The feature and the blurb convinced me to buy a digital copy of her next book The Owl Killers (original published in 2009 [Amazon Kindle ASIN: B002RI9R98].
"Fear is a question of what you believe. And belief could be the death of you. In the heart of the countryside lies an isolated village, where pagan Owl Masters rule through fear, superstition and murder. When a group of religious women ill-advisedly settles outside their village, they awaken dangerous jealousies. Why do their crops succeed when village crops fail? How do their cattle survive the plague? Are they concealing a holy relic that protects them from harm? The Owl Masters cry ‘witchcraft’ and sharpen their talons. As torment and hellfire rain down, the women must take a stand to stop this darkness spreading its evil across the land." [Source
Another promising blurb. Read How The Owl Killers became to be written for more information.

I like it when my wife and I read the same books. So I get a good feedback when I write reviews.

And the good thing is that there are/will be more books by Karen Maitland which are on our radar and it is out of question that we will buy these books to.


The Gallows Curse (original published in 2011 [Amazon Kindle ASIN: B004PYDBHQ] by Karen Maitland is available.
"The Thirteenth century has just begun and King John has fallen out with the Pope, leaving babies to lie unbaptised in their cradles and corpses in unconsecrated ground. Across a fear-ravaged England, people are dying in sin.
And into the Norfolk village of Gastmere comes a new Lord of the Manor – the cruel and bloodthirsty Osborn, not long returned from crusading. Spying treachery at every turn, he is prepared on the slightest pretext to damn anyone to hell and the scaffold.
So when Elena, a servant girl, is falsely accused of murdering her child, she is convinced she will be next. But there are others who will defy Osborn’s brutal regime to save a girl who once took part in the secrets and strange rituals of the manor…" [Source]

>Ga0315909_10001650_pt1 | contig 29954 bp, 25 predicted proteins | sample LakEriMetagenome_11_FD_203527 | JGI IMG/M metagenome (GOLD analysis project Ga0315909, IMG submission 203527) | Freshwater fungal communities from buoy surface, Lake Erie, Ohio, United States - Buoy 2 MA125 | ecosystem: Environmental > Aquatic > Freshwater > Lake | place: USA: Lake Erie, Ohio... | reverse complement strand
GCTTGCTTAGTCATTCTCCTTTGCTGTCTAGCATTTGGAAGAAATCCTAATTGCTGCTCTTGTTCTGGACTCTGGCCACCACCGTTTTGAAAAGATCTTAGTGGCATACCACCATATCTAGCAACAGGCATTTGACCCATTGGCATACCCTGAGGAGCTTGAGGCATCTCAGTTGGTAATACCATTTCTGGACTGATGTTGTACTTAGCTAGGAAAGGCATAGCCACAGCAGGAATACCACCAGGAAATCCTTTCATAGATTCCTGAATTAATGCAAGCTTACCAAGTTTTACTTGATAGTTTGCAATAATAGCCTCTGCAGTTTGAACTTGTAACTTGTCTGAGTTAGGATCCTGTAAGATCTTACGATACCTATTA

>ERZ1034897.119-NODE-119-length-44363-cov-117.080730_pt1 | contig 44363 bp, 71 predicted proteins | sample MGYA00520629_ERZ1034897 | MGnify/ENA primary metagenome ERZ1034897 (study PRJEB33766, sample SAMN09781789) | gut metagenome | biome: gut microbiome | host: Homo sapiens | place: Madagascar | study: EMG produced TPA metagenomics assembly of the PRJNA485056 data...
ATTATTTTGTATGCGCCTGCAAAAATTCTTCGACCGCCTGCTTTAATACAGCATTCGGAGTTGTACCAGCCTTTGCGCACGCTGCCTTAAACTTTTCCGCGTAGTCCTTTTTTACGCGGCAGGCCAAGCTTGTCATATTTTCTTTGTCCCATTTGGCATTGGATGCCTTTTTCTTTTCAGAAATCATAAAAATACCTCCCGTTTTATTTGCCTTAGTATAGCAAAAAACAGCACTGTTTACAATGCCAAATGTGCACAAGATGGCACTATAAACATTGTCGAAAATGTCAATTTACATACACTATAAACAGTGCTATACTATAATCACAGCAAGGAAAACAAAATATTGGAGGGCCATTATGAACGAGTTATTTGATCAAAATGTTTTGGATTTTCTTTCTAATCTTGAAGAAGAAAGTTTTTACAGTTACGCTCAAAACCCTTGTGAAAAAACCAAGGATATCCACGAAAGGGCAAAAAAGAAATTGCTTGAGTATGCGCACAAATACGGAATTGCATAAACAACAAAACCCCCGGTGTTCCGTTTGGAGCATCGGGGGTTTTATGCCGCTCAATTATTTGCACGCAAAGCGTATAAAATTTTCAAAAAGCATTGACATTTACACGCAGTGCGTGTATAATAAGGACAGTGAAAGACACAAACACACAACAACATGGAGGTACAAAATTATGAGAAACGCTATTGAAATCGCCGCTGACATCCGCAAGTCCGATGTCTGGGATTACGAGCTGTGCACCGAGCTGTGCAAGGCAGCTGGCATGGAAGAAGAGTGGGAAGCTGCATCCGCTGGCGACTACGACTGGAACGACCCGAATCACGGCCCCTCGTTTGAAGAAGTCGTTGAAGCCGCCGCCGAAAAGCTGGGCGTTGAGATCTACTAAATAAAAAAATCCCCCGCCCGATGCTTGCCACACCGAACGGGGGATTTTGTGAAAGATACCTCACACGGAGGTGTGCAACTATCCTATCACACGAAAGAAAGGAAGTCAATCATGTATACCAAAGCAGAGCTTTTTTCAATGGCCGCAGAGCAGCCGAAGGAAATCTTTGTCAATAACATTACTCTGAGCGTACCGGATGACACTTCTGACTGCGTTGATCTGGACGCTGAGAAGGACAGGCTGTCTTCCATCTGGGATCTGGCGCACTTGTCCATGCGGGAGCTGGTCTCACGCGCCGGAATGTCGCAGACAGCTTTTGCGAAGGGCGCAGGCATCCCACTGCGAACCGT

The blurb gets even more interesting when you read How The Gallows Curse became to be written. Ever heard of sin-eaters?

And finally let's have a view into future. The next Karen Maitland novel  is in progress and the planned publishing date of The Falcons of Fire and Ice (pb) [ISBN-13: 978-0141047454] is end of March 2013.
"The year is 1539 and the Portuguese Inquisition ushers in an era of torture and murder. When the Royal Falconer is imprisoned on false charges to remove him from the inner circle of the boy King, the Inquisitors strike an impossible deal with his daughter, Isabela. Bring back two rare white falcons from Iceland within the year or her father dies.
Meanwhile in Iceland, a menacing stranger appears to have possessed the soul of a woman chained up in a volcanic cave and is threatening to destroy the community. The woman's twin sister, Eydis, is desperate to intervene but vivid dreams suggest the twins' only salvation lies with a young girl from afar, travelling in search of white feathers ...
Isabela's quest might hold a more crucial purpose then she could ever imagine and there are those among her travel companions who have an interest in doing her harm. But in order to fulfil her destiny, first she must reach Iceland's shores. Alive." [Source]
Of course I spent some time on Karen Maitland's site and I discovered an event which I would like to share with you. I hope Karen Maitland does not mind when I use her message to spread word about the event:

"Your Summer read
Nine writers from Ireland, Britain, France and Spain have banded together to offer some lucky person a chance to win ‘A Bumper Sack of Summer Reads.’

 Simply go to author Kristin Gleeson’s website, http://www.kristingleeson.com/
and leave a message that mentions ‘Bumper Sack of Summer Reads’ and you could be the lucky winner!

But hurry!  This fabulous offer only runs between 21 May and 11 June.

The 'sack' contains a wide variety of books and there should be something for everyone to enjoy.
Including
The Gallows Curse, by Karen Maitland